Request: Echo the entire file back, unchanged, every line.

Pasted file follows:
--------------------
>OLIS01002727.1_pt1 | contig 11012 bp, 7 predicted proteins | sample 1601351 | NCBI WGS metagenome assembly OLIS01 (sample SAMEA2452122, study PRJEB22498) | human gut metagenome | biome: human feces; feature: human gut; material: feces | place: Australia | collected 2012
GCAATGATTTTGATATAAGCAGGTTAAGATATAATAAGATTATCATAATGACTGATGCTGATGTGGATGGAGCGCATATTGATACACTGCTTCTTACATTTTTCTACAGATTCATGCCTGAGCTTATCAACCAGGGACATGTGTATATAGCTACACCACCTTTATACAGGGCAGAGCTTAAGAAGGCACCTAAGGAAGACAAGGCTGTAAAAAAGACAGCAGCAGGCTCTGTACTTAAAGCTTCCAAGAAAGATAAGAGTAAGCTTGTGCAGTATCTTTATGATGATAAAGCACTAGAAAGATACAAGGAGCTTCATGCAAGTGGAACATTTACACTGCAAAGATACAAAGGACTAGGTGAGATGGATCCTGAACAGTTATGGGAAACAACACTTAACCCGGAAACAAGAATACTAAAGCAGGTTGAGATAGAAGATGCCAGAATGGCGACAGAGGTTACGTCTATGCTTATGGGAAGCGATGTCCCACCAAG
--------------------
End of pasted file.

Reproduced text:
>OLIS01002727.1_pt1 | contig 11012 bp, 7 predicted proteins | sample 1601351 | NCBI WGS metagenome assembly OLIS01 (sample SAMEA2452122, study PRJEB22498) | human gut metagenome | biome: human feces; feature: human gut; material: feces | place: Australia | collected 2012
GCAATGATTTTGATATAAGCAGGTTAAGATATAATAAGATTATCATAATGACTGATGCTGATGTGGATGGAGCGCATATTGATACACTGCTTCTTACATTTTTCTACAGATTCATGCCTGAGCTTATCAACCAGGGACATGTGTATATAGCTACACCACCTTTATACAGGGCAGAGCTTAAGAAGGCACCTAAGGAAGACAAGGCTGTAAAAAAGACAGCAGCAGGCTCTGTACTTAAAGCTTCCAAGAAAGATAAGAGTAAGCTTGTGCAGTATCTTTATGATGATAAAGCACTAGAAAGATACAAGGAGCTTCATGCAAGTGGAACATTTACACTGCAAAGATACAAAGGACTAGGTGAGATGGATCCTGAACAGTTATGGGAAACAACACTTAACCCGGAAACAAGAATACTAAAGCAGGTTGAGATAGAAGATGCCAGAATGGCGACAGAGGTTACGTCTATGCTTATGGGAAGCGATGTCCCACCAAG